Surrey RCMP OIC Dwayne McDonald

Surrey’s top cop talks to business crowd

Surrey can not arrest its way out of all crime problems, according to RCMP Chief Supt. Dwayne McDonald

Surrey’s top cop stressed intervention, prevention and enforcement as key initiatives in Surrey public safety this week.

Chief Supt. Dwayne McDonald, named Surrey RCMP officer in charge in October, addressed about 100 business people and politicians at the Sheraton Guildford on Tuesday afternoon.

He pointed out there is extremely strong policing in Surrey and said the crime statistics bear that out.

He also noted that some crime appears to be getting more serious, as the Statistics Canada Crime Severity Index shows a climb.

The police, he said, need to be aware of these trends and remain responsive to them.

Enforcement alone is not going to cut it.

“We can’t arrest our way out of this problem,” McDonald said. “The status quo is not going to work for us in the long run.”

Crime, he said, is forever changing and policing needs to change with it.

He said the needed changes might be subtle.

He noted that a pot of water is boiling at 212F and only needs an extra degree to produce steam. Some police initiatives might just need that extra one degree to produce results.

He praised the RCMP’s SMARTT program, designed to help the disadvantaged and vulnerable in this city.

The Surrey RCMP deals with people with “multiple risk factors” that are at great risk of harm.

The program helps people who are homeless, or who have problems of addiction and mental health get the services they need.

“Sixty per cent of the calls (for RCMP service) are related to social issues, not just criminal activity,” McDonald said.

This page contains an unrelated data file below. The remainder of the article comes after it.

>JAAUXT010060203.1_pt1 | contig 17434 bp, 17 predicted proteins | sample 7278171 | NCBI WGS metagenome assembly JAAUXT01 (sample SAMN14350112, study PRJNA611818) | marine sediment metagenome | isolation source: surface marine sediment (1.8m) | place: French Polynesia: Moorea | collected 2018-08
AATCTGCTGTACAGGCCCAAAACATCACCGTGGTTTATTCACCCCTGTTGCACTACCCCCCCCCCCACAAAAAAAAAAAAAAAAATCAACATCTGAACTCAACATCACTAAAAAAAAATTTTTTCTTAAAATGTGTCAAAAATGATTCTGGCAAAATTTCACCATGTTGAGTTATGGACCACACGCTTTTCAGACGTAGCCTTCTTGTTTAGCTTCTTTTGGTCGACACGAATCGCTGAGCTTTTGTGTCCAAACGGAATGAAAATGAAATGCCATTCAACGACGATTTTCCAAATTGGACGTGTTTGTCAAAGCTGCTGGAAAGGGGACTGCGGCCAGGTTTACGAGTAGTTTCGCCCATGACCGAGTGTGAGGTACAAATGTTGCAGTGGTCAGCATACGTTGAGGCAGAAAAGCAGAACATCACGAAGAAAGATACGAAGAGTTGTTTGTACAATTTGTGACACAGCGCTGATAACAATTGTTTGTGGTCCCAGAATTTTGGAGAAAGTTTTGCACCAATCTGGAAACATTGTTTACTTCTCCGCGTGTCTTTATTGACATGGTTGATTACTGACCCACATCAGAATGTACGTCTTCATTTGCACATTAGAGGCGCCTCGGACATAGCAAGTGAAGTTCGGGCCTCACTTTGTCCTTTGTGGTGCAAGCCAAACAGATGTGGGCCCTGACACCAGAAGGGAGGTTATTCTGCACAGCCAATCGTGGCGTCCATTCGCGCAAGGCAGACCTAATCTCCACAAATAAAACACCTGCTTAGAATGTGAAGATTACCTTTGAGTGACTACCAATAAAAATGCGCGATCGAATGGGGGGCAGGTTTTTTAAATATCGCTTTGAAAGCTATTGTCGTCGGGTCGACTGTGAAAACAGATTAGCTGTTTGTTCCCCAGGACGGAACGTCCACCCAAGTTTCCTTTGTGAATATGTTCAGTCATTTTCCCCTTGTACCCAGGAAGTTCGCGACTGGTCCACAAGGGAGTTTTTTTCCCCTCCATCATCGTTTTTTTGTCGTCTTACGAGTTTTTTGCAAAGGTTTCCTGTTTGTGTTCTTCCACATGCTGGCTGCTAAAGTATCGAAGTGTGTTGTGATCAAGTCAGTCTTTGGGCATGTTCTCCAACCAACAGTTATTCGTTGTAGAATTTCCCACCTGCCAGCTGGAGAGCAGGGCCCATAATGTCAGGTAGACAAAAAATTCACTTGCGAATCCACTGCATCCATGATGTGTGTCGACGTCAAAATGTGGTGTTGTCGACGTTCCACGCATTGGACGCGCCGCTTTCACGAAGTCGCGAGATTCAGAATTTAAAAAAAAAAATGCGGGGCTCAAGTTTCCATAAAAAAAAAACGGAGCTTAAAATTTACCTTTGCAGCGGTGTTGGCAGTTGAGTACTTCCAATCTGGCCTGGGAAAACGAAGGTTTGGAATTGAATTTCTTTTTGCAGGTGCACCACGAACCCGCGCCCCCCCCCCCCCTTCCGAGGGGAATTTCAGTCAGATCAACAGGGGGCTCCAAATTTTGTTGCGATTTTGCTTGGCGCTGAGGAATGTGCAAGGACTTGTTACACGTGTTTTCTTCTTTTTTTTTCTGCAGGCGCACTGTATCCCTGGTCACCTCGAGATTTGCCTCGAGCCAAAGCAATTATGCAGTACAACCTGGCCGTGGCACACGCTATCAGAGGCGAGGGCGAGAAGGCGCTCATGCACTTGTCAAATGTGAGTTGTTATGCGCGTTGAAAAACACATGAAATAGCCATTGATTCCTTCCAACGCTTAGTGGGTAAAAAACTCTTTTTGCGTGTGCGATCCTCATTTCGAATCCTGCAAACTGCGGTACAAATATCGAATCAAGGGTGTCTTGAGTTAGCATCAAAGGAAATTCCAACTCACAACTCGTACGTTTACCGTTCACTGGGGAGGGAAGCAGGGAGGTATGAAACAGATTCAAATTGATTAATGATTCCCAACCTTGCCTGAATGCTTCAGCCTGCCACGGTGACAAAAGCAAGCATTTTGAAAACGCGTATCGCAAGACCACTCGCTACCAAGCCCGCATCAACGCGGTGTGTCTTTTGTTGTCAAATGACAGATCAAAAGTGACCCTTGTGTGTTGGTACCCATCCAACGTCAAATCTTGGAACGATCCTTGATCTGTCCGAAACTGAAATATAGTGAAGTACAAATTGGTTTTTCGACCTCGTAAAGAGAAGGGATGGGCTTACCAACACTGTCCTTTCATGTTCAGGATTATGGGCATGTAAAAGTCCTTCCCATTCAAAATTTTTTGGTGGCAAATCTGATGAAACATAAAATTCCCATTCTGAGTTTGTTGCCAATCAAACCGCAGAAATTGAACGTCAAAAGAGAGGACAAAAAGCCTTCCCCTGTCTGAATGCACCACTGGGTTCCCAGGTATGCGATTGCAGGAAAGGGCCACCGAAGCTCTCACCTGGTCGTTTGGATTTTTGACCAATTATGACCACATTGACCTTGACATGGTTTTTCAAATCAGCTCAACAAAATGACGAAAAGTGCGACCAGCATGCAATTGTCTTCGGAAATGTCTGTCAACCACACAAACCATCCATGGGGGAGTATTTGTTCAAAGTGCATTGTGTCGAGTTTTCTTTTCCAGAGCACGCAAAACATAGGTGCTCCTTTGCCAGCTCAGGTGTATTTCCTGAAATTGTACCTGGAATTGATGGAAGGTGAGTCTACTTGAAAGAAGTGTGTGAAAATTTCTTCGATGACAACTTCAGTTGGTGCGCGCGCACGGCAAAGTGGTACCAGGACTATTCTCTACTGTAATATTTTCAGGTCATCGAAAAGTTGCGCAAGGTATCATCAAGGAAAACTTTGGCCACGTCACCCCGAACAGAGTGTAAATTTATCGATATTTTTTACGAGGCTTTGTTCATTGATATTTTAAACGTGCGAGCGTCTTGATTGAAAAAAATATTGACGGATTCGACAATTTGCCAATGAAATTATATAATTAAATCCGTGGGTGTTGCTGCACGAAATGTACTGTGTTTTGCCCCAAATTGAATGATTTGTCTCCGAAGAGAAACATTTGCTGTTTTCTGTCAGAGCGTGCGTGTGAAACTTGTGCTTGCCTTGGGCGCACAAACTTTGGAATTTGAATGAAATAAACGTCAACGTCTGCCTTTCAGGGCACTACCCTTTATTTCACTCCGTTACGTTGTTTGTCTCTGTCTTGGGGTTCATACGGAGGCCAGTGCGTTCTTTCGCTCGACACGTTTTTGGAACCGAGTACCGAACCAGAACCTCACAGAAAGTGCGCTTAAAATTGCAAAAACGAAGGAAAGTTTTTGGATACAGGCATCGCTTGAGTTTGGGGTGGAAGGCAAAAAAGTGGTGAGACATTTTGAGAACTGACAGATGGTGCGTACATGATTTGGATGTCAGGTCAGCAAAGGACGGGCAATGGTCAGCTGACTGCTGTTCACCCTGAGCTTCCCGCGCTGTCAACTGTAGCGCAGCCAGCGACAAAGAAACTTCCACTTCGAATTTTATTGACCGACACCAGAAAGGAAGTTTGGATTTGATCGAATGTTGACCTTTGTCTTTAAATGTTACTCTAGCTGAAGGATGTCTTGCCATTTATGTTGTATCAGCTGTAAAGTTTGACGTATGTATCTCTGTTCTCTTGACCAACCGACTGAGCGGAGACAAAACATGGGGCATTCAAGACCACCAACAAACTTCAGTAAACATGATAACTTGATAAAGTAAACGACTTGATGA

Addressing those issues requires a multi-agency approach and the contribution of partners willing to help with the problem.

McDonald said he greatly appreciated the relationships the RCMP has been able to build with the community in that regard.

“If the police department loses the trust of the community, it doesn’t end well for anybody, and I’m certainly going to endeavour to ensure that doesn’t happen here,” McDonald said.

“Trust isn’t simply earned by us putting out news releases, or giving you facts, it’s about building relationships in the community.”

McDonald said after the meeting that a new initiative is coming for Whalley. While details are few at this point, he said it would be a multi-agency approach to dealing with some of the problems on 135A Street.

McDonald’s presentation came on the heels of two public safety initiatives that were launched on Tuesday.

One, is a new mobile app, a one-stop source for RCMP events, crime mapping, crime prevention and trends.

The other is known as Project IRIS, where the community can register their closed circuit TV cameras for the RCMP database, so the Mounties can better fight crime.

 

Get local stories you won't find anywhere else right to your inbox.
Sign up here

Just Posted